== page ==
PowerShell: How to Check if Object has Specific Property


Often you may want to check if an object has a specific property in PowerShell.

You can use the following methods to do so:

Method 1: Check if Object has Property (Return True or False)

$my_object.PSobject.Properties.Name -contains 'this_property'

This particular example checks if the object named $my_object contains the property named this_property and returns either True or False as a result.

Method 2: Check if Object has Property (Use with if Statement)

if($my_object| Get-Member this_property){
    Write-Host 'Has Property'
}

This particular example checks if the object named $my_object contains the property named this_property and returns ‘Has Property’ if it does contain the property or else it returns nothing.

The following example shows how to use each of these methods in practice.

Example: How to Check if Object has Specific Property in PowerShell

For this example, we will create a variable named $host_info that holds the object produced by the Get-Host cmdlet, which contains information about the program hosting our PowerShell.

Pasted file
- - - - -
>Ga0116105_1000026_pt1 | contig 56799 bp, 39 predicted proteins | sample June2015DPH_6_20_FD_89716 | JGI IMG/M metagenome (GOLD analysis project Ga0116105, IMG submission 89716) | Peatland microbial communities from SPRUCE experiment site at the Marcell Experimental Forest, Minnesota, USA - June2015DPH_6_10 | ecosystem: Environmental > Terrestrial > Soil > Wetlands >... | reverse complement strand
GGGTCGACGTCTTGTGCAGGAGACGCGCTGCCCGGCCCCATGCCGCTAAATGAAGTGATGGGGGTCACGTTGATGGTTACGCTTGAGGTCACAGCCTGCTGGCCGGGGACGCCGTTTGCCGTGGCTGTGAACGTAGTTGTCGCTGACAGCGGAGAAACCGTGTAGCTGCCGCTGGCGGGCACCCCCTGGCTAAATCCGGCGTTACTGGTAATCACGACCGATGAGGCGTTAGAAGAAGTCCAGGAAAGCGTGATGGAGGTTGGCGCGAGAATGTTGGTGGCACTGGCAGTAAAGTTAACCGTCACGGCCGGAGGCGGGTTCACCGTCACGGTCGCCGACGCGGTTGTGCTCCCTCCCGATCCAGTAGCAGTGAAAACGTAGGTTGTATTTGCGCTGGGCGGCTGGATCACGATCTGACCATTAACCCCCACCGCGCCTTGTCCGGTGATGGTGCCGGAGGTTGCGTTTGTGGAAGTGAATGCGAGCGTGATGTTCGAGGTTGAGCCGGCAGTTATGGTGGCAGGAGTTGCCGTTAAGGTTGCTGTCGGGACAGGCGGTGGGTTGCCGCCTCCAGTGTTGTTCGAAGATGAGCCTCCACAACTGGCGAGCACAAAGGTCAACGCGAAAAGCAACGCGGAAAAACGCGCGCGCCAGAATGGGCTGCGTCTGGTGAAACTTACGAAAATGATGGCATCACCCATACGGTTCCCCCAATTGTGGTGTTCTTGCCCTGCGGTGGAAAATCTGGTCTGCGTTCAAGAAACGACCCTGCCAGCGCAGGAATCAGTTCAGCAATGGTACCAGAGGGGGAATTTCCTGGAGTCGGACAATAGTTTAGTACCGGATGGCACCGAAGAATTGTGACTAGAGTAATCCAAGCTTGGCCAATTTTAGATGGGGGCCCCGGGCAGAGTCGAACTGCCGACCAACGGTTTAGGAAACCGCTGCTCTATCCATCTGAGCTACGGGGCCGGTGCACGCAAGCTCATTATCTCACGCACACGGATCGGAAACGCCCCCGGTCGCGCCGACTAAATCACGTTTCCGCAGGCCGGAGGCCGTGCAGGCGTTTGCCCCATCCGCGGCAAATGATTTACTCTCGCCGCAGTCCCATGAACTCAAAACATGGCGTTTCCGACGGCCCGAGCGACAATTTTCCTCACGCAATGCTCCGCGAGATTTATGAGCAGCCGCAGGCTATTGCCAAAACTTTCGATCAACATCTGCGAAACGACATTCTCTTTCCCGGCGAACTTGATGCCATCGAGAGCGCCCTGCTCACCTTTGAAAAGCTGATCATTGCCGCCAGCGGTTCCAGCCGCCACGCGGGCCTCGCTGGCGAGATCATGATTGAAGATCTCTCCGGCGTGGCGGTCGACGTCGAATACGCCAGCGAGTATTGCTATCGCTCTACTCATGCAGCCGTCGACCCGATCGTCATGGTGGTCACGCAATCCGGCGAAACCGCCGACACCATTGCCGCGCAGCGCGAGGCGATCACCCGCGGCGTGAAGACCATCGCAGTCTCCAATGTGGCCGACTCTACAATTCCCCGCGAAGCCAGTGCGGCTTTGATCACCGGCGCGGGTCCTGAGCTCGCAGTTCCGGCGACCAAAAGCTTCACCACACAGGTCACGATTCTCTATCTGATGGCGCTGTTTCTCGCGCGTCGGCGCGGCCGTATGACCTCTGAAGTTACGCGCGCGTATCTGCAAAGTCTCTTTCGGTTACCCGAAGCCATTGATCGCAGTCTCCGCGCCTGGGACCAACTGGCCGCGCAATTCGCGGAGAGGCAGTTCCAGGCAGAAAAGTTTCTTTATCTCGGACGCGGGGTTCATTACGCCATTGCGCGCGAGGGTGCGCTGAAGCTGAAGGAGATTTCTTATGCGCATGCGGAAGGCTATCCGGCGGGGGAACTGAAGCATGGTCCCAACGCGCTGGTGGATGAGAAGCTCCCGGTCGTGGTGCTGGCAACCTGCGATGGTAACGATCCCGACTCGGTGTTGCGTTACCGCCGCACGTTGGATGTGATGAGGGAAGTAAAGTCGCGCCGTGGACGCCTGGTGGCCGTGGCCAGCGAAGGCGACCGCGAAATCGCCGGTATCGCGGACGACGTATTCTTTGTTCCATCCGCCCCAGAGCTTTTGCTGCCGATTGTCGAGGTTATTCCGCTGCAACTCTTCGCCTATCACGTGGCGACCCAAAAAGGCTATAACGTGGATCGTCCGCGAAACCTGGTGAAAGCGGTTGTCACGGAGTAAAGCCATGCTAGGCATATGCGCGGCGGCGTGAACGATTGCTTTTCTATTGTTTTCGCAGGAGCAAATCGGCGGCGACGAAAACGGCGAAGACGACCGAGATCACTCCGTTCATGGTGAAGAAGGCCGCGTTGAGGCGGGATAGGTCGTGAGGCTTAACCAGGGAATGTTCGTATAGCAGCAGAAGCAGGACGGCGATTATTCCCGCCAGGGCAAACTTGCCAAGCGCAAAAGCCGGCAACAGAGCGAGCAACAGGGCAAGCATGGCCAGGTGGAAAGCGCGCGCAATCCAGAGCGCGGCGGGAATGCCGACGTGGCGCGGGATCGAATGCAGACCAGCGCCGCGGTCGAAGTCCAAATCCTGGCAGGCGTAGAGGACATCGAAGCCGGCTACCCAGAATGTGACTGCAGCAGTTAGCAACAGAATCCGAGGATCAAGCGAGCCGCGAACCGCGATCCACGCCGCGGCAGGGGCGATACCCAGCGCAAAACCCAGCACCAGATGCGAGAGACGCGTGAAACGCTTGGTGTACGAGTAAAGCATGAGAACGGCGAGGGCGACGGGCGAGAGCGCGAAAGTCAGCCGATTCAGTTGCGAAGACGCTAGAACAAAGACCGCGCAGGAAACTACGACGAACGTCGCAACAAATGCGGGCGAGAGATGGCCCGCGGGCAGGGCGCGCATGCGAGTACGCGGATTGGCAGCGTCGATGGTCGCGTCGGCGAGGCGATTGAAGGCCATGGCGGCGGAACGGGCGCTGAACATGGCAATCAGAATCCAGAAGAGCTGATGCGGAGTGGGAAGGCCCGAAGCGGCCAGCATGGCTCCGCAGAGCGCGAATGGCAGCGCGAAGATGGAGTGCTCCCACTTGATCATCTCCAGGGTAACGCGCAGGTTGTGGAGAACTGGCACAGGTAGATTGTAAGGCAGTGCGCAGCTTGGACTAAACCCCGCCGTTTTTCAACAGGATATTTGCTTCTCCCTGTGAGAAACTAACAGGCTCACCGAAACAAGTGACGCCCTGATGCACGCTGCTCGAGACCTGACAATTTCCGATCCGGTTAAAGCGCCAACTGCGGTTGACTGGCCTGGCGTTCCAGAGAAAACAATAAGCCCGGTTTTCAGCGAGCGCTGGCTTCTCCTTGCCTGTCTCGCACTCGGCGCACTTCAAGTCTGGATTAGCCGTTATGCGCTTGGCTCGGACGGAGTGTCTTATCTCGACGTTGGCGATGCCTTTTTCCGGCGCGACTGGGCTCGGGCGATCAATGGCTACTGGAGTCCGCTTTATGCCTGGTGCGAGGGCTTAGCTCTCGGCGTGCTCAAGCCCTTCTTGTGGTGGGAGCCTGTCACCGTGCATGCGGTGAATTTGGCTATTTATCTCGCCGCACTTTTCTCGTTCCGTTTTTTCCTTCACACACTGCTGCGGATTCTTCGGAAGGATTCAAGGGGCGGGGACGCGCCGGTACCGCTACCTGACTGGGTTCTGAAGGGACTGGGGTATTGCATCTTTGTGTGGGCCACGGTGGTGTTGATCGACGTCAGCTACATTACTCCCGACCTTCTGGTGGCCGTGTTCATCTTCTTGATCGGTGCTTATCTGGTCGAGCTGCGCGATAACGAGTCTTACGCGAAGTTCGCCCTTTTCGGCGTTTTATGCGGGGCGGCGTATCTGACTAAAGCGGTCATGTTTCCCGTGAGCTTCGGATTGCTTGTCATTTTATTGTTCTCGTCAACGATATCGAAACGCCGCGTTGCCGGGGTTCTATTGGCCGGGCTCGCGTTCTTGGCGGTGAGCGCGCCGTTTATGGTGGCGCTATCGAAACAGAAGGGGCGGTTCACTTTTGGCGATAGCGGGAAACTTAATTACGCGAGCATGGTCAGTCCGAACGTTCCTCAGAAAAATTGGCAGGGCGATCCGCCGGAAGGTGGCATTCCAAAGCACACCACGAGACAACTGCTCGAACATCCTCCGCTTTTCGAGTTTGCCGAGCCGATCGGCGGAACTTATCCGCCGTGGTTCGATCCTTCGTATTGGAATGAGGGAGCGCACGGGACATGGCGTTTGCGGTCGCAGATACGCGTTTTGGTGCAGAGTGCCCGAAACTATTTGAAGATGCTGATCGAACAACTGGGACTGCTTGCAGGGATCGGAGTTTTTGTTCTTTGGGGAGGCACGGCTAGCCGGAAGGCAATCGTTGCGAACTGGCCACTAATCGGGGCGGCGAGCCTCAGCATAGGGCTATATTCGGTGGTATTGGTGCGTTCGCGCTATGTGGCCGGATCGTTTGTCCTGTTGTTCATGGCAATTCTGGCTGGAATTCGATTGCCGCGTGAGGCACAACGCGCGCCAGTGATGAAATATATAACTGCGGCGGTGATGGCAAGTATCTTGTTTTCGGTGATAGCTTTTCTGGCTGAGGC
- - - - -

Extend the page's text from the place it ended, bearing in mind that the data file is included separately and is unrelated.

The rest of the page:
We can use the following syntax to create this variable and then view all of its properties:

$host_info = Get-Host
$host_info.psobject.Properties.Name

The following screenshot shows how to use this syntax in practice:

Suppose that we would like to check if a property named UI exists in this object.

We can use the following syntax to do so:

$host_info.PSobject.Properties.Name -contains 'UI' 

The following screenshot shows how to use this syntax in practice:

PowerShell check if object has property

The object does contain the property named UI so it returns True as a result.

We can also use the following syntax to use an if statement to check if the property exists and write custom output instead:’

if($my_object| Get-Member this_property){
    Write-Host 'Has Property'
}

The following screenshot shows how to use this syntax in practice:

PowerShell check if object has property in if statement

The object does contain the property named UI so the if statement returns Has Property as a result.

Related Tutorials

The following tutorials explain how to perform other common tasks in PowerShell:

PowerShell: How to Use Group-Object with Multiple Properties
PowerShell: How to Use Sort-Object with Multiple Properties
PowerShell: How to Use Where-Object in List

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